In a
right triangle,
there are actually six possible trigonometric ratios, or
functions.
A Greek letter (such as theta
or
phi )
will now be used to represent the angle.
Notice that the three
new ratios at the right are reciprocals of the ratios on
the left.
Applying a little algebra shows the connection between these functions.
Examples:
1.
Given the triangle at the right, express
the exact value of the six trig functions in
relation to theta. 

Solution:
Find the missing side of the right triangle
using the Pythagorean Theorem. Then, using
the diagram, express each function as a ratio of
the lengths of the sides. Do not
"estimate" the answers.


Be careful not to jump
to the conclusion that this is a 345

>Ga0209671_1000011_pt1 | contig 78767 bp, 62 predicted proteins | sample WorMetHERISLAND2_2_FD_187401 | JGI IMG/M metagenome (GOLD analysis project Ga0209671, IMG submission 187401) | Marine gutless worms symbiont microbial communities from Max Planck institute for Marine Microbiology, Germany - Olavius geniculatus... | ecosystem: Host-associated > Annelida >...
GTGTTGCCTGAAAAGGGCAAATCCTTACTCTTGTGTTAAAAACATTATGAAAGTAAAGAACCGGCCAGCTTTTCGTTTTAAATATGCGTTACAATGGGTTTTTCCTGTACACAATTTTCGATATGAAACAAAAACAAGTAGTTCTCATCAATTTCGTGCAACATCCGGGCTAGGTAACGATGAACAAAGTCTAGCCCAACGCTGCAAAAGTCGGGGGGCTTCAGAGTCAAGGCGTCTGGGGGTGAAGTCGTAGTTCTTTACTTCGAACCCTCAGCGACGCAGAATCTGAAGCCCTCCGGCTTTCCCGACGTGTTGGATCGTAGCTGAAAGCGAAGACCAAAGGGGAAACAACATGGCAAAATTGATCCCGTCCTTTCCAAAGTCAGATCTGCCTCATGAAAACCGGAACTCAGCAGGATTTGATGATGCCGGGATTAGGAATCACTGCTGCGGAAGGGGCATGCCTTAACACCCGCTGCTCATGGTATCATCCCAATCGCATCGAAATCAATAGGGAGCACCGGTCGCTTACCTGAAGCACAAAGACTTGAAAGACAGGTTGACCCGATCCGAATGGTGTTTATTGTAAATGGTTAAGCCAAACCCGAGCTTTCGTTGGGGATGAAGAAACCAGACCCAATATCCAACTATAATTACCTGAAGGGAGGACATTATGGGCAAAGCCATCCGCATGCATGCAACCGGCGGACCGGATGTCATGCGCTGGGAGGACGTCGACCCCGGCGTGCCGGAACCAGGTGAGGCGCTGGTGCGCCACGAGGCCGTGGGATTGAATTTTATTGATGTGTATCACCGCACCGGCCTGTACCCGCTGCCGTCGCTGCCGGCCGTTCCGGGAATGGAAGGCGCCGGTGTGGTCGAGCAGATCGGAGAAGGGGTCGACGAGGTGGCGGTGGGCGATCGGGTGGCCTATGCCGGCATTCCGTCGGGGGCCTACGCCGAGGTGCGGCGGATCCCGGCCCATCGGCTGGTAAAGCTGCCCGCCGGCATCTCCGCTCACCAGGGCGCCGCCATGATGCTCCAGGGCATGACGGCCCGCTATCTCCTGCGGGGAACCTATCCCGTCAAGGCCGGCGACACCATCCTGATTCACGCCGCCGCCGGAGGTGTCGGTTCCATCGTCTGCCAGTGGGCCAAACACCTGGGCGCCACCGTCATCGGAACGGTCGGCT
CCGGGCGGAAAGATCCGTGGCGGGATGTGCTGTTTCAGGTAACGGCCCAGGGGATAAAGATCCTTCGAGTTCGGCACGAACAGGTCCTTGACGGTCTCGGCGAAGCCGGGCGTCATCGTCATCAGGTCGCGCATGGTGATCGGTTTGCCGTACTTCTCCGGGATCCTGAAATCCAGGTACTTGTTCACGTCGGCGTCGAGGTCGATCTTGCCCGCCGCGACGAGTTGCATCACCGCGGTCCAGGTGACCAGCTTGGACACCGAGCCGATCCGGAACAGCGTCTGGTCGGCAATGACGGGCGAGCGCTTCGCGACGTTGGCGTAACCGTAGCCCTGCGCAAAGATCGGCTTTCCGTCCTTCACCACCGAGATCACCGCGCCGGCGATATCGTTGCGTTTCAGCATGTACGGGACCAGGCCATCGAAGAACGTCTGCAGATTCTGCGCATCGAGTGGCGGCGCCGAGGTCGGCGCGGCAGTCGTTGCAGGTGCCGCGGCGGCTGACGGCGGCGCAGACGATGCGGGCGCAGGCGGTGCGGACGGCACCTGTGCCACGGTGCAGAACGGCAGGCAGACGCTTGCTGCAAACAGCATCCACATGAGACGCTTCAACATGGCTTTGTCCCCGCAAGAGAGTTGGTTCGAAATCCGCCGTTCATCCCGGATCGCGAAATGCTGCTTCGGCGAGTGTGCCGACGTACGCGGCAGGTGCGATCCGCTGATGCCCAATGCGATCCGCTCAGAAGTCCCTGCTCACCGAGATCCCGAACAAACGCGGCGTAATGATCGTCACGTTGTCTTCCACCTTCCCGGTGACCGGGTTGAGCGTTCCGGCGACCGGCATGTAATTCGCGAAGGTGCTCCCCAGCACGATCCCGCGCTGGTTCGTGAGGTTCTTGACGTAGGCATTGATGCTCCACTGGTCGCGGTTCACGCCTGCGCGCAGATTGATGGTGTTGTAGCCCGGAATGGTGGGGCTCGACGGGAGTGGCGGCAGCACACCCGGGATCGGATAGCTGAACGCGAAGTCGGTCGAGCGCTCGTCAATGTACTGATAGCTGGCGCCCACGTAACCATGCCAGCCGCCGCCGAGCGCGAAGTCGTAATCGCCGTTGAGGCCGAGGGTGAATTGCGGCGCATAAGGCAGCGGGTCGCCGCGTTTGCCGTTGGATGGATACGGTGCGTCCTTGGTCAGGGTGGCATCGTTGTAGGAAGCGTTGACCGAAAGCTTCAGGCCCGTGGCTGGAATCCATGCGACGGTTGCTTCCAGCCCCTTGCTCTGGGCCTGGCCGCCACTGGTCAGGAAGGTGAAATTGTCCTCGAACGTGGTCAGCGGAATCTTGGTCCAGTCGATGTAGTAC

right triangle. The 4 in on the
hypotenuse and must be the largest side.



The following examples pertain to a right triangle in Quadrant I:
2.
Given 

, find
.

Solution:
This is an easy problem, since cosine and secant
are reciprocal functions.

3.
Find
and
,
given 
and
.

Solution:
Draw a diagram to get a better understanding of
the given information.

Since
sine is opposite over hypotenuse,
position the 2 and the 3 accordingly in
relation to the angle theta. Now,
since cosine is adjacent over hypotenuse,
position these values (the 3 should
already be properly placed). Be
sure that the largest value is on the
hypotenuse and that the Pythagorean
Theorem is true for these values.
(If you are not given the third side,
use the Pythagorean Theorem to find it.) 
Now, using your diagram,
read off the values for the secant and
the cotangent.
Secant:

Cotangent:




Check out how to use your
TI83+/84+ graphing calculator with
reciprocal functions.
Click here.